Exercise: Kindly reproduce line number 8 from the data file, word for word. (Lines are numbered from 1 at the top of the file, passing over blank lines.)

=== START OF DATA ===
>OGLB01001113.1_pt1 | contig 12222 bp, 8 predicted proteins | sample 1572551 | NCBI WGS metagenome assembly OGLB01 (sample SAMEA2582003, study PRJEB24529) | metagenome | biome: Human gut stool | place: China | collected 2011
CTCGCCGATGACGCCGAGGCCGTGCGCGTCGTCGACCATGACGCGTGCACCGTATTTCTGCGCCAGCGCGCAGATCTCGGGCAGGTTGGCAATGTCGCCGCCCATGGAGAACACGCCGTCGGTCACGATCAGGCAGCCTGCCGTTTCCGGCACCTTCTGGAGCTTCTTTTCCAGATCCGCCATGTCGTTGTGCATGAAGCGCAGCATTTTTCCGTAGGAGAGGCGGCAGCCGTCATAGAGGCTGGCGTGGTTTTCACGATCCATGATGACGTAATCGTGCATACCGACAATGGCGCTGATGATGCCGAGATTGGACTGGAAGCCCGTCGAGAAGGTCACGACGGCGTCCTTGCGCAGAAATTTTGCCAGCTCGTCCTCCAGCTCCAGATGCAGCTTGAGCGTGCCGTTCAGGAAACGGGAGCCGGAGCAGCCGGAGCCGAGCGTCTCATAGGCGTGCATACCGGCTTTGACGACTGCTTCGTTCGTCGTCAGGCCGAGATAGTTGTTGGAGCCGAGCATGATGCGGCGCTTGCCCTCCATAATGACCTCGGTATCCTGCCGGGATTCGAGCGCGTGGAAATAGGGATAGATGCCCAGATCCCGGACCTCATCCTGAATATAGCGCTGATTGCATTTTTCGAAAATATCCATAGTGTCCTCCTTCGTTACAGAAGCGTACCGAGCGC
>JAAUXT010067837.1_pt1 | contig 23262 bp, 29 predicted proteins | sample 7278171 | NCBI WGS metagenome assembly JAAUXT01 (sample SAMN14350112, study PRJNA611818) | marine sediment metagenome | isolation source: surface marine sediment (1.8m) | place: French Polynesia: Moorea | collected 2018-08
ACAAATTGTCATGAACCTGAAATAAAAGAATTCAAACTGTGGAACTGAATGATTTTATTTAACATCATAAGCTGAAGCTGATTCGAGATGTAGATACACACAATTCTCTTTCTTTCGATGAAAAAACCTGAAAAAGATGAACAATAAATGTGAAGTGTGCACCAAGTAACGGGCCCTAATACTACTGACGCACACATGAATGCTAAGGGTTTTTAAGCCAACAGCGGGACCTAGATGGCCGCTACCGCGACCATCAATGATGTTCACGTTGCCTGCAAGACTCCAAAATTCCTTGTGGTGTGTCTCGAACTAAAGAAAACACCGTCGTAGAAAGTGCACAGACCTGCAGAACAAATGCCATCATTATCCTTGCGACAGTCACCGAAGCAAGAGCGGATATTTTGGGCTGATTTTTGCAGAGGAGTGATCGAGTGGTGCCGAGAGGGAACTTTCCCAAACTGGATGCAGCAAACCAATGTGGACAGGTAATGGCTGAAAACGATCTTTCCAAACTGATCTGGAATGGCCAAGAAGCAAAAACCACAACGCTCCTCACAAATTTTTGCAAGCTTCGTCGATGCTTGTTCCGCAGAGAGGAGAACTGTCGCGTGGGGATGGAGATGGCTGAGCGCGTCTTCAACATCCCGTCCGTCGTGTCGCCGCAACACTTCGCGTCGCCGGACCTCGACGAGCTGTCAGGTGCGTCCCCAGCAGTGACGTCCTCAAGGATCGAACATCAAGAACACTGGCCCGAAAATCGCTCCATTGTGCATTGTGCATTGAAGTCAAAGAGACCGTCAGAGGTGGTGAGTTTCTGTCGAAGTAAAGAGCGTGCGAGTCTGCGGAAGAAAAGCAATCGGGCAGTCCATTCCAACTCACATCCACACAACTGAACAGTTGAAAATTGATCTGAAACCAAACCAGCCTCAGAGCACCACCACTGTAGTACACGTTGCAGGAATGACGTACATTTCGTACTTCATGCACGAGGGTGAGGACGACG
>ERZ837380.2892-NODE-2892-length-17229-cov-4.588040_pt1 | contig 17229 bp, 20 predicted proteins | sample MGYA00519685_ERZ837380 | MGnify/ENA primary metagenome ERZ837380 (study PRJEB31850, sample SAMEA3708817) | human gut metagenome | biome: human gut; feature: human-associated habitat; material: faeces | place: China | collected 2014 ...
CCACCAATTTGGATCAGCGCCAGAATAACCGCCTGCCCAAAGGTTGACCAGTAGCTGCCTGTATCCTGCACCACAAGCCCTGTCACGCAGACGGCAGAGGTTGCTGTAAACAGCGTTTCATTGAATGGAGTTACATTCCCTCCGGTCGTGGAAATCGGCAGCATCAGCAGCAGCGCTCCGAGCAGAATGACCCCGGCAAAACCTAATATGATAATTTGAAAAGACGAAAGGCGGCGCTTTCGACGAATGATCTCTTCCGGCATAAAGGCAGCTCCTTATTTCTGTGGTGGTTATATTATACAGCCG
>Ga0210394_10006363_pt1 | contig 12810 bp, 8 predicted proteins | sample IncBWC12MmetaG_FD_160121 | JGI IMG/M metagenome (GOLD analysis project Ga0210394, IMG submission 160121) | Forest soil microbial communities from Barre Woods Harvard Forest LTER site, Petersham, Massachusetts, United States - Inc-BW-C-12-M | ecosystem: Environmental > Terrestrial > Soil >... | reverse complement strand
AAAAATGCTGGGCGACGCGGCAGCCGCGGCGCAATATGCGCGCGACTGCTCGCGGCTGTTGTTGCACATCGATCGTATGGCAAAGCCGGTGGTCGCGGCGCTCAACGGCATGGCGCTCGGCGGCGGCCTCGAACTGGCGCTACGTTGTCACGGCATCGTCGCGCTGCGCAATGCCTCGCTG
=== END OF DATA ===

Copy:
AAAAATGCTGGGCGACGCGGCAGCCGCGGCGCAATATGCGCGCGACTGCTCGCGGCTGTTGTTGCACATCGATCGTATGGCAAAGCCGGTGGTCGCGGCGCTCAACGGCATGGCGCTCGGCGGCGGCCTCGAACTGGCGCTACGTTGTCACGGCATCGTCGCGCTGCGCAATGCCTCGCTG